As part of the ongoing elevation and evolution of the house, Gieves & Hawkes have announced the completion of the renovations of No.1 Savile Row and the launch of a new global flagship store. We popped by to take a look.
With arguably the best address in the world of tailoring, No.1 Savile Row is an elegant eighteenth century William Kent townhouse and, since 1912, the flagship store of Gieves & Hawkes.
Under one roof are showcased the Ready To Wear collections, Private Tailoring and Bespoke services alongside the military department and Royal archive. In grand suites of private rooms men of significance are welcomed with discretion and warmth. Below stairs, master tailors cut and stitch bespoke suits by hand, as they have done for generations, for the most discerning gentlemen around the world.
Over the past twelve months, interior designer Teresa Hastings has worked with Chief Creative Officer Jason Basmajian to sensitively restore and modernise the interiors. The result is a design inspired by the bespoke traditions of precision, quality and beauty.
With a passion for the handcrafted, Teresa Hastings has introduced a palette of fumed oak, cast bronze, tailoring textures and fabricated metals to create an atmosphere of modern masculine luxury. Designs for new fittings and furniture have been hand drawn in pencil and pen and developed using a team of largely British craftsmen and makers.
As in fine tailoring, the luxury is in the detail with bronze and brass door handles hand cast using the lost-wax technique. At the centre of the store is the famous Map room, added by the Royal Geographic Society in 1871, restored to its former splendour.
When first commissioned by Gieves & Hawkes, Teresa Hastings researched in depth the architecture and design of Savile Row and the eighteenth century, translating the historical detailing into a contemporary design that respects the history and context of the original building.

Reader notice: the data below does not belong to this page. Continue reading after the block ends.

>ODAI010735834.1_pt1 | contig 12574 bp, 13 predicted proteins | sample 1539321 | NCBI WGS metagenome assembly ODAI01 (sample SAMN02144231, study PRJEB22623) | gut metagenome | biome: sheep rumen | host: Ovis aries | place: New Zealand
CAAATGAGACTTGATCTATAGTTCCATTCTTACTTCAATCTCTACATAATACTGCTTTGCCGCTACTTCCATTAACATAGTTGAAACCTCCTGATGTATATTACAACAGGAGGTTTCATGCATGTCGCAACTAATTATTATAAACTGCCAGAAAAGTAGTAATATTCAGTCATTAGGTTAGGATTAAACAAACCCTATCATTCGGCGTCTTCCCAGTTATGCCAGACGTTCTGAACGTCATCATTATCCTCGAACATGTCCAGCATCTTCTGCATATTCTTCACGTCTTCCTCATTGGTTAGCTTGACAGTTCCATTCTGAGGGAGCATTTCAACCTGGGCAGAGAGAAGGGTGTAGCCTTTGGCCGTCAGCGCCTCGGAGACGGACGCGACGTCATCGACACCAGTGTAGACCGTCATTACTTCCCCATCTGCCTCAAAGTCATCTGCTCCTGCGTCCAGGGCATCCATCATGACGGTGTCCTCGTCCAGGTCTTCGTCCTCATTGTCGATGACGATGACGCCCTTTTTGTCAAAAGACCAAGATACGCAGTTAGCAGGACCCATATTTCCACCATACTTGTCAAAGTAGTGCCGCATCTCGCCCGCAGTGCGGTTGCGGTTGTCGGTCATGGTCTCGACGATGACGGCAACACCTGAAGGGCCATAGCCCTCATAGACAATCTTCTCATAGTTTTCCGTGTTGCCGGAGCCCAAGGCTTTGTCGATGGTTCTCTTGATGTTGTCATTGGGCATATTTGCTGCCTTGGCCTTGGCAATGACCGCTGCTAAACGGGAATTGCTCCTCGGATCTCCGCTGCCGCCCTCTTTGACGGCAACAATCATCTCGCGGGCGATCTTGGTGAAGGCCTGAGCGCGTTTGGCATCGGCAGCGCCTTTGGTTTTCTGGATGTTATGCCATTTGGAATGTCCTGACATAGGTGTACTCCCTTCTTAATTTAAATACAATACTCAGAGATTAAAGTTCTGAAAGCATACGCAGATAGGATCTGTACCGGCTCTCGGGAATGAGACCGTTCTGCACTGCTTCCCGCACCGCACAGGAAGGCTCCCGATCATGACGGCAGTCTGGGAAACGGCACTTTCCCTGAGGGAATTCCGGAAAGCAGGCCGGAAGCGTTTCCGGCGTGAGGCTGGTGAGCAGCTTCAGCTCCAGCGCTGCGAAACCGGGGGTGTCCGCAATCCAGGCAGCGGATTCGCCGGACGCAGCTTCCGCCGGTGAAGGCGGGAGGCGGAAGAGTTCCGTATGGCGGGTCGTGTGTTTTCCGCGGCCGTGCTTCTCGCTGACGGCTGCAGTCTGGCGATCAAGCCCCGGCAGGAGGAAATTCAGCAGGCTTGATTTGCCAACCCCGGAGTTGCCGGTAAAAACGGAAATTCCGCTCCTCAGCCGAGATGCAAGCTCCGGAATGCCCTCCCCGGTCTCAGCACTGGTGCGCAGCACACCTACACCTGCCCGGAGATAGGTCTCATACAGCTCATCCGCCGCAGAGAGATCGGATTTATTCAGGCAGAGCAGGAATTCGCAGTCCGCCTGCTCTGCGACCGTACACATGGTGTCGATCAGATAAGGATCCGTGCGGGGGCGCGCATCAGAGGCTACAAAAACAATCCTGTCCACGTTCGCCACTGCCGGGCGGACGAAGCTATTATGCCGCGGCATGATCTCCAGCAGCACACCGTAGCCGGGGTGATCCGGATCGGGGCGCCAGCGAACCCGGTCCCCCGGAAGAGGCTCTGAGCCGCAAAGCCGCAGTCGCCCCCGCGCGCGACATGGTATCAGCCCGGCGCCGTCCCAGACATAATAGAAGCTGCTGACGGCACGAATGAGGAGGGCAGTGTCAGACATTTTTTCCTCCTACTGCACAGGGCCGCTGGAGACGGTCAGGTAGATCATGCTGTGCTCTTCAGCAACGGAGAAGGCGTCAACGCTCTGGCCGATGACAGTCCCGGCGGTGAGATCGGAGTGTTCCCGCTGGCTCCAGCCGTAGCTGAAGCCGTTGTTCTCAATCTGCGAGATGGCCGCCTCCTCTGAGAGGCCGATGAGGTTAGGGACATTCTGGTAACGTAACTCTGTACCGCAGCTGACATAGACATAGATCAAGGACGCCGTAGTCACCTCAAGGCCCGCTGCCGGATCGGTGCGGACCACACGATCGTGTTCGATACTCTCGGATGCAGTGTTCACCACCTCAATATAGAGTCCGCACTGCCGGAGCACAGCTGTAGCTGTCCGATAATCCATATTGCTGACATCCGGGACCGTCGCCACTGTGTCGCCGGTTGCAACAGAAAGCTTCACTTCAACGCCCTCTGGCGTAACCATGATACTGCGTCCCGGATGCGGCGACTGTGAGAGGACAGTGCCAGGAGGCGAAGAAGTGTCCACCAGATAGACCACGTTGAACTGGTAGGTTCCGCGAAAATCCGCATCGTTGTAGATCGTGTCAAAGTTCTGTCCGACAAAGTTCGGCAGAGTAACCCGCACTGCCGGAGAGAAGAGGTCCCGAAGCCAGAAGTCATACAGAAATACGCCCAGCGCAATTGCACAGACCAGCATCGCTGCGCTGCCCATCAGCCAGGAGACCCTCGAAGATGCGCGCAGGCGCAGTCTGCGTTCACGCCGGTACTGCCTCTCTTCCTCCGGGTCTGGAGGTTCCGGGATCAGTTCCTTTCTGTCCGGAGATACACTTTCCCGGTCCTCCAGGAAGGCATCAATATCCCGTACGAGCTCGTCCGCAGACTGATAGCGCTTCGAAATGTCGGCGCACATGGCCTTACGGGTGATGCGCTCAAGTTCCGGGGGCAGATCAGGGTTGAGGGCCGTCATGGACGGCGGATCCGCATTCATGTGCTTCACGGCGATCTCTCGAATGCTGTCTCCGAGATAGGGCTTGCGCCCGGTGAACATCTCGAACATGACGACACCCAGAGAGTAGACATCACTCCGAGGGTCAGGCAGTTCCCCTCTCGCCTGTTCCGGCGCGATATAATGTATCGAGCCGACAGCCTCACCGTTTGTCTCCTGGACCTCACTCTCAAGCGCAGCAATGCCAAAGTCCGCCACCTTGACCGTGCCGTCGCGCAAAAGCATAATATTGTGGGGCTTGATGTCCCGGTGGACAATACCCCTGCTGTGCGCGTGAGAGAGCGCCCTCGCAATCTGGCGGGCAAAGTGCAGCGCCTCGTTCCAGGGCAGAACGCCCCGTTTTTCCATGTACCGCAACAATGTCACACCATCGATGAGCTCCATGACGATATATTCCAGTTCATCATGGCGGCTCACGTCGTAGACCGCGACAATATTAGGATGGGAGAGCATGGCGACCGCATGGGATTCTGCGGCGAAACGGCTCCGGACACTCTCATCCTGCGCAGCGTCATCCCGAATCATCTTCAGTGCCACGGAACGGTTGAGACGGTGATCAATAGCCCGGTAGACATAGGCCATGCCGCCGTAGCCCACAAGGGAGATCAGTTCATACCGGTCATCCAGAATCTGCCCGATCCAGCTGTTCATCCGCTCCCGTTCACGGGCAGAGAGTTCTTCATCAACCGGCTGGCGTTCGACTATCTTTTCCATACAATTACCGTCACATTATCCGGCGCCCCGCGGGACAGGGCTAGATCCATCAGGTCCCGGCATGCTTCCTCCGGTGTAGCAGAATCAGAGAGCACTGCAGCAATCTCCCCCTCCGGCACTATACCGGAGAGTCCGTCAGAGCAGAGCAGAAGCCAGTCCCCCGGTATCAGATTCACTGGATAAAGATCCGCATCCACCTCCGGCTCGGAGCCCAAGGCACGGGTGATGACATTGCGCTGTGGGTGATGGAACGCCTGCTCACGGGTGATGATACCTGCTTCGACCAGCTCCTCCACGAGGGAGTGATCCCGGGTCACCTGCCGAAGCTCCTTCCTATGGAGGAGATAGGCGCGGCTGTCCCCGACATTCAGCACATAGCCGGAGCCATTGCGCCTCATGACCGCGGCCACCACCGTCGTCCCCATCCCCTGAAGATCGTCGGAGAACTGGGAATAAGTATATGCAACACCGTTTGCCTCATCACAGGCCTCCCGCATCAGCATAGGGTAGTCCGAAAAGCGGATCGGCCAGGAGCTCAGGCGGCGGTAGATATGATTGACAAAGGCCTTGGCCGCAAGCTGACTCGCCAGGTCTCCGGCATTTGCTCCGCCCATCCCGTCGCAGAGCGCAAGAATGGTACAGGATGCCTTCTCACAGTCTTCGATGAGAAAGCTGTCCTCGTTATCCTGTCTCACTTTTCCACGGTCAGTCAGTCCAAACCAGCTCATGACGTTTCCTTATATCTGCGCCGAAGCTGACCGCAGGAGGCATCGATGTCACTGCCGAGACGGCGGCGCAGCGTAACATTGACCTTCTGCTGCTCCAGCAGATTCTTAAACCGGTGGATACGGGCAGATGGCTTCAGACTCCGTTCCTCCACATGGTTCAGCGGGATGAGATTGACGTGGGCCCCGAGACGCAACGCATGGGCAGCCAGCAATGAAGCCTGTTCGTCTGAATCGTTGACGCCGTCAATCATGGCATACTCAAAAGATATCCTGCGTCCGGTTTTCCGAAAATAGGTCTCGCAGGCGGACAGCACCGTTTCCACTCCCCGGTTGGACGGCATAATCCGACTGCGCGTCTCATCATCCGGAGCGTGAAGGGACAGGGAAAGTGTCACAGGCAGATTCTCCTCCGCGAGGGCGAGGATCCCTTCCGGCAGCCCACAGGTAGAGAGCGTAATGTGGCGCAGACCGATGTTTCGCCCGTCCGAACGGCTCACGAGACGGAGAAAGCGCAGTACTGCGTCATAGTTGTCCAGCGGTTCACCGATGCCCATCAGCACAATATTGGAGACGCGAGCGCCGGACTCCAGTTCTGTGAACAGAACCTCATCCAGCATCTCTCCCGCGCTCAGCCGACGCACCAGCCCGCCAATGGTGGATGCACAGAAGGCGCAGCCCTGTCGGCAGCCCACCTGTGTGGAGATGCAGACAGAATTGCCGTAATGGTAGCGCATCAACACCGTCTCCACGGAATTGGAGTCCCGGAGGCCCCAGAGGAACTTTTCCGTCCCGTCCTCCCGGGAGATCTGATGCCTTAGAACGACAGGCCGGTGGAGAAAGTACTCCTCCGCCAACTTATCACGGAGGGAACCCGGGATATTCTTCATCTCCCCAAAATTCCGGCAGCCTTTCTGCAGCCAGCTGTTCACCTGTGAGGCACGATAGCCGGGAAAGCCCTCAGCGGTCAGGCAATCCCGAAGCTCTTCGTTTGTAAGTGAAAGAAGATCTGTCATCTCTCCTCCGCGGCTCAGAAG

At the entrance to No.1 Savile Row, Kentian design details are re-interpreted with oak six-panel doors and internal windows feeling modern yet grounded in history. Tall-ceilinged rooms flow one into another presenting collections of weekendwear, shirts, ties and accessories.
In the panelled private tailoring areas at the back of the store, the lighting is warm and the atmosphere more redolent of a private club. Behind a carved oak bar, the house butler serves drinks. Huge bespoke oak doors, with bronze handles, open to reveal a grand fitting room of grey flannel walls and a hidden fabric library. A Crush piece commissioned from Fredrikson Stallard hangs above a working fireplace.
Upstairs the grand reception rooms of the house are brought back to life. The Robert Gieve room, used for military and Royal appointments is in dark anthracite with tall skirting and panelled walls. A wall of illuminated floor to ceiling hand made cabinets house the red and gold uniforms of HM The Queen’s bodyguard, complete with boots, swords and swan-feather helmets.
On the dark walls hang framed items from the Royal archive of the house, the three Royal warrants currently held to the British Royal family and handwritten correspondence with Nelson, Wellington and the previous Prince George of Cambridge amongst many others.
Gieves & Hawkes (1 Savile Row, London W1S 3JR)